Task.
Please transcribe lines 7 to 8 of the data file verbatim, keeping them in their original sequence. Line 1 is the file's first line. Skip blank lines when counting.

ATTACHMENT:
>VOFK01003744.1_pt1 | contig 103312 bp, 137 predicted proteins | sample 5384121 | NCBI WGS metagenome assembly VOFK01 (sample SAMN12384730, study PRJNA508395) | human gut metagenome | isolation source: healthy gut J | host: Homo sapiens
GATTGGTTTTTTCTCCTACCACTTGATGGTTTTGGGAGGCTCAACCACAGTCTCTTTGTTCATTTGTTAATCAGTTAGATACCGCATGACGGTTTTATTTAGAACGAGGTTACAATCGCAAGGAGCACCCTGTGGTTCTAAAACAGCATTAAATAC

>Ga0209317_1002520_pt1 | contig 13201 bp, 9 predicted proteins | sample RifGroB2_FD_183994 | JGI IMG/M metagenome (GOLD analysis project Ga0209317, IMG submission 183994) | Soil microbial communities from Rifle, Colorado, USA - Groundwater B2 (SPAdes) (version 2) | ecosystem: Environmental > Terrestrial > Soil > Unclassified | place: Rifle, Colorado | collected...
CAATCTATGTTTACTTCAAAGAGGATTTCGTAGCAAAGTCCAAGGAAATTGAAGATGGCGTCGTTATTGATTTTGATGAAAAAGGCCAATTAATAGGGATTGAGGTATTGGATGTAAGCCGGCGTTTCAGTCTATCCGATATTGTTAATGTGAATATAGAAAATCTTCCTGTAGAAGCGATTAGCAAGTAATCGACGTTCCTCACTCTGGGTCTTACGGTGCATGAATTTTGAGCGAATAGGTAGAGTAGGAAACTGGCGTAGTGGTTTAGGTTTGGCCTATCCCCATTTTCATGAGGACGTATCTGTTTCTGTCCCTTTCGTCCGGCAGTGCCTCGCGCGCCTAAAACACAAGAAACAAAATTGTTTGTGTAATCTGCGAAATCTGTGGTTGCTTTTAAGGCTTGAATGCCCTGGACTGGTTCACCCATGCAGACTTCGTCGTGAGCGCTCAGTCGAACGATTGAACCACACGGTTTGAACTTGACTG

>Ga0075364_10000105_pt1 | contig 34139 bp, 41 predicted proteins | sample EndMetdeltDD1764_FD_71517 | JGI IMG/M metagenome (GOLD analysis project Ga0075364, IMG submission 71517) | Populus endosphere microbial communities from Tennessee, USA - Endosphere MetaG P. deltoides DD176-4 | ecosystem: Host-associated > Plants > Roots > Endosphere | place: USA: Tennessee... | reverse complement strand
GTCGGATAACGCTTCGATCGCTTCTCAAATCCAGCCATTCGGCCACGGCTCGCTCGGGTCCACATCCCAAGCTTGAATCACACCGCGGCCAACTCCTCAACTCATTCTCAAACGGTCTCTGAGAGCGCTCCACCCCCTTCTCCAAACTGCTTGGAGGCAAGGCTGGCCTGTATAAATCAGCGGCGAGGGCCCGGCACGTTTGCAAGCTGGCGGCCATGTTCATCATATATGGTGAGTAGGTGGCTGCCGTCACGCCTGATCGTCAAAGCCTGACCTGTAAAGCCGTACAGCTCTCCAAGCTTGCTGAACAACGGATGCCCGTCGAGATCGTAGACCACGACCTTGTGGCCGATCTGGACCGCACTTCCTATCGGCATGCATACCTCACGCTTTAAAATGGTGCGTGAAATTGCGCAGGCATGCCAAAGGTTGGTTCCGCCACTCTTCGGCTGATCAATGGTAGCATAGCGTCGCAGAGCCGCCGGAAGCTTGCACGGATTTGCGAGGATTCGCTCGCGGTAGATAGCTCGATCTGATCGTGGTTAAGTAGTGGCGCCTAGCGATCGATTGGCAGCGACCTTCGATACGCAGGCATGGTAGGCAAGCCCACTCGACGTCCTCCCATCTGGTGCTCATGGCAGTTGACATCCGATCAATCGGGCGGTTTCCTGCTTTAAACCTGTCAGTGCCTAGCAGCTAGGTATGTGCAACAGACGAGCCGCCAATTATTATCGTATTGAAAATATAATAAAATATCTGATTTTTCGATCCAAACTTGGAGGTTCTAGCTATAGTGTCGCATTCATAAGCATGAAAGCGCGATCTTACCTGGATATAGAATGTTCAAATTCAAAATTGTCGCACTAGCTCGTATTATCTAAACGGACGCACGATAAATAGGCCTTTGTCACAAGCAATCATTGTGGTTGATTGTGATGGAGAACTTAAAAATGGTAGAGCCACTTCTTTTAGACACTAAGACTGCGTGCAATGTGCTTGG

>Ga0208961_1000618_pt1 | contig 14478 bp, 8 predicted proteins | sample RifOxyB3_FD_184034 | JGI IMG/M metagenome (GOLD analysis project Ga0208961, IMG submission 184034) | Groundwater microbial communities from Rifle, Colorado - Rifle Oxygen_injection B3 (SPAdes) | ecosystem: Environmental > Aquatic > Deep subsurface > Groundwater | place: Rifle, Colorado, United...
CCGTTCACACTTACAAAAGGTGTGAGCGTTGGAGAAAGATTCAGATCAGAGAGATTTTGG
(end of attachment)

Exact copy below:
>Ga0208961_1000618_pt1 | contig 14478 bp, 8 predicted proteins | sample RifOxyB3_FD_184034 | JGI IMG/M metagenome (GOLD analysis project Ga0208961, IMG submission 184034) | Groundwater microbial communities from Rifle, Colorado - Rifle Oxygen_injection B3 (SPAdes) | ecosystem: Environmental > Aquatic > Deep subsurface > Groundwater | place: Rifle, Colorado, United...
CCGTTCACACTTACAAAAGGTGTGAGCGTTGGAGAAAGATTCAGATCAGAGAGATTTTGG